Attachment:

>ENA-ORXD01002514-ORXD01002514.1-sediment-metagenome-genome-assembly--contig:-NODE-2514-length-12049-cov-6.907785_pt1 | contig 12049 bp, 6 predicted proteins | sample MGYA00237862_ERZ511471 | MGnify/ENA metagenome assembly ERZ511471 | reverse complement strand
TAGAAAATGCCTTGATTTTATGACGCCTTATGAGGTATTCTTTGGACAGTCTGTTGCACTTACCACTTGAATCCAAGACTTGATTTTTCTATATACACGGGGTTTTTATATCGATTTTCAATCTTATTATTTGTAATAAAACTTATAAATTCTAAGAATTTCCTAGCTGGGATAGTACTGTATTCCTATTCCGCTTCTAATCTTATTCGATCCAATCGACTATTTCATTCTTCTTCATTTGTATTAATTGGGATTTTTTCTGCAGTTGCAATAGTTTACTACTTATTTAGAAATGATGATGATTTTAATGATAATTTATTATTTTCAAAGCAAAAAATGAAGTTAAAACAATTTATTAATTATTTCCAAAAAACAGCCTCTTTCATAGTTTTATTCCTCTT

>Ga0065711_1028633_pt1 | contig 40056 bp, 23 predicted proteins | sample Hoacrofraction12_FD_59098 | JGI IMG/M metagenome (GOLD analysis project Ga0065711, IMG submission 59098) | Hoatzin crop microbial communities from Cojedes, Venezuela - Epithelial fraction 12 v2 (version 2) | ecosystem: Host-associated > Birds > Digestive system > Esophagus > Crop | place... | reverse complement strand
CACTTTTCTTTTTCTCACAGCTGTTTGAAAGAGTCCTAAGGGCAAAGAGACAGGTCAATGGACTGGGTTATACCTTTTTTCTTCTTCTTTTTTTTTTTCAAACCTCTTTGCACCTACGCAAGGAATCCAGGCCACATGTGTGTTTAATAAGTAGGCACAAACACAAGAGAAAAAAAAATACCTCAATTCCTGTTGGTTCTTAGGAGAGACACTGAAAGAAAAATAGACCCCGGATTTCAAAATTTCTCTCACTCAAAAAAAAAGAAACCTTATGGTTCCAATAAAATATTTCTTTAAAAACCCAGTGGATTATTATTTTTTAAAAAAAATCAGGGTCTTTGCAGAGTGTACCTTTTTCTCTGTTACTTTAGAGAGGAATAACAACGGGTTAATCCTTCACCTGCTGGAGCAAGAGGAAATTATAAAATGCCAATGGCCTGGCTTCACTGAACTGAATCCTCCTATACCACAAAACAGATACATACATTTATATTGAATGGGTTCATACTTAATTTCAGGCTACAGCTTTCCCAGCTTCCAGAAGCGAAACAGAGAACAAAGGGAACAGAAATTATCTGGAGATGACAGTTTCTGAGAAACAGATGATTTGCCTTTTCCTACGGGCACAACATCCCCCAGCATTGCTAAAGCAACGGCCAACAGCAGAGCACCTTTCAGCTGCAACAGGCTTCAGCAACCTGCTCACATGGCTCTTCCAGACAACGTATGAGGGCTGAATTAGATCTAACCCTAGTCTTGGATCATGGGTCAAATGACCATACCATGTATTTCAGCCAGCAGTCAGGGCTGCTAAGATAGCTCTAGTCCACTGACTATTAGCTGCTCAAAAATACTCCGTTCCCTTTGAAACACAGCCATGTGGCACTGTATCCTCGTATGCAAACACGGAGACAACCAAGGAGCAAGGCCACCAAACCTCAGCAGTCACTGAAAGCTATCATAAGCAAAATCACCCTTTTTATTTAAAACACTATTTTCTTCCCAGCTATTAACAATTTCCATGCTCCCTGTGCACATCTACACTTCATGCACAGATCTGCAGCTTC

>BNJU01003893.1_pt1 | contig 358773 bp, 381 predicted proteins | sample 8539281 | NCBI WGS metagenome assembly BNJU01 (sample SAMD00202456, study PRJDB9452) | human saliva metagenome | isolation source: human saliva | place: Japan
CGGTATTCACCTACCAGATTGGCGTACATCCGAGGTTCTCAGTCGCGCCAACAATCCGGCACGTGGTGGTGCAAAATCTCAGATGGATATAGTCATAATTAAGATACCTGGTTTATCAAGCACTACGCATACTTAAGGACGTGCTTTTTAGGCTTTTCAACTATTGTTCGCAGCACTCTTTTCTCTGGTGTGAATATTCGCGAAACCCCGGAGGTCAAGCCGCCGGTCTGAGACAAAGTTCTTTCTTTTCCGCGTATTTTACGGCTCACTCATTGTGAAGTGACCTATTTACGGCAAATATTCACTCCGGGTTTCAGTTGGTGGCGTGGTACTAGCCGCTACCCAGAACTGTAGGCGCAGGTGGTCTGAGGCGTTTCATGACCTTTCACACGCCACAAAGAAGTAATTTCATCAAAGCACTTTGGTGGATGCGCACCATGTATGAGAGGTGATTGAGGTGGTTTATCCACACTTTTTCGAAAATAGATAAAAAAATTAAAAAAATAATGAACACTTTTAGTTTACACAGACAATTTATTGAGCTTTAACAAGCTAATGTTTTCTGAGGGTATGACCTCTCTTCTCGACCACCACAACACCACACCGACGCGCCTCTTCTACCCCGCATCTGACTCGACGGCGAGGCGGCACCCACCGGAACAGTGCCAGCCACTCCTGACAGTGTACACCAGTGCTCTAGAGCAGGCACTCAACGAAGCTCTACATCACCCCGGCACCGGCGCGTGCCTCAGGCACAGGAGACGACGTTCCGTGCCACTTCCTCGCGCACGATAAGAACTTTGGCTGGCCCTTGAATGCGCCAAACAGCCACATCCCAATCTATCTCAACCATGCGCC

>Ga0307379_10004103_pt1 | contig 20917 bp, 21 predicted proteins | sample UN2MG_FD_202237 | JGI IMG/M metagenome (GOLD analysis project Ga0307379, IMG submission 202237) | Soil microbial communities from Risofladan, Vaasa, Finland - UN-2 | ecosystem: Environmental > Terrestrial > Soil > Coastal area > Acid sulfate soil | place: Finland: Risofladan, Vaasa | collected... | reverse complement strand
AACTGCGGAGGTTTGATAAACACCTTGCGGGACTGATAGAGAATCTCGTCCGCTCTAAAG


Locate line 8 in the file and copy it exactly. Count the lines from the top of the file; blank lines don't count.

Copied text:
AACTGCGGAGGTTTGATAAACACCTTGCGGGACTGATAGAGAATCTCGTCCGCTCTAAAG